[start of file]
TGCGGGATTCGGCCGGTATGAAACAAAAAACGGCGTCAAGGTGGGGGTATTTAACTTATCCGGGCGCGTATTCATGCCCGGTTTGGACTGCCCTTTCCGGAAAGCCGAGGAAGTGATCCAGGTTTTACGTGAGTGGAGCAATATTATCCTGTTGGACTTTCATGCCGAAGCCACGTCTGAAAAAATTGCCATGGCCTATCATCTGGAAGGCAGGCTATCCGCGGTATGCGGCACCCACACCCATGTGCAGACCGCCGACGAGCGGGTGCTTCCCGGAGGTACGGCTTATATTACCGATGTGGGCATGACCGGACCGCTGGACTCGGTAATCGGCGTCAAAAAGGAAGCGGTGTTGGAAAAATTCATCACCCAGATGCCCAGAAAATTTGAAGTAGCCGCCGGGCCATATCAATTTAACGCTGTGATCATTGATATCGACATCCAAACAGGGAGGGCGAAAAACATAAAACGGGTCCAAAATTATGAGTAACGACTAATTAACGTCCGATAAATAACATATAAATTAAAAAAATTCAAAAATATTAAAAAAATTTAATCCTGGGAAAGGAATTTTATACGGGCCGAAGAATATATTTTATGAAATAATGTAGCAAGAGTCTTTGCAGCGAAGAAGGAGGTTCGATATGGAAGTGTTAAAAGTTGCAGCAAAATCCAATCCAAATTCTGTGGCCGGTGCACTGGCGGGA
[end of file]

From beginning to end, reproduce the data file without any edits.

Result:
TGCGGGATTCGGCCGGTATGAAACAAAAAACGGCGTCAAGGTGGGGGTATTTAACTTATCCGGGCGCGTATTCATGCCCGGTTTGGACTGCCCTTTCCGGAAAGCCGAGGAAGTGATCCAGGTTTTACGTGAGTGGAGCAATATTATCCTGTTGGACTTTCATGCCGAAGCCACGTCTGAAAAAATTGCCATGGCCTATCATCTGGAAGGCAGGCTATCCGCGGTATGCGGCACCCACACCCATGTGCAGACCGCCGACGAGCGGGTGCTTCCCGGAGGTACGGCTTATATTACCGATGTGGGCATGACCGGACCGCTGGACTCGGTAATCGGCGTCAAAAAGGAAGCGGTGTTGGAAAAATTCATCACCCAGATGCCCAGAAAATTTGAAGTAGCCGCCGGGCCATATCAATTTAACGCTGTGATCATTGATATCGACATCCAAACAGGGAGGGCGAAAAACATAAAACGGGTCCAAAATTATGAGTAACGACTAATTAACGTCCGATAAATAACATATAAATTAAAAAAATTCAAAAATATTAAAAAAATTTAATCCTGGGAAAGGAATTTTATACGGGCCGAAGAATATATTTTATGAAATAATGTAGCAAGAGTCTTTGCAGCGAAGAAGGAGGTTCGATATGGAAGTGTTAAAAGTTGCAGCAAAATCCAATCCAAATTCTGTGGCCGGTGCACTGGCGGGA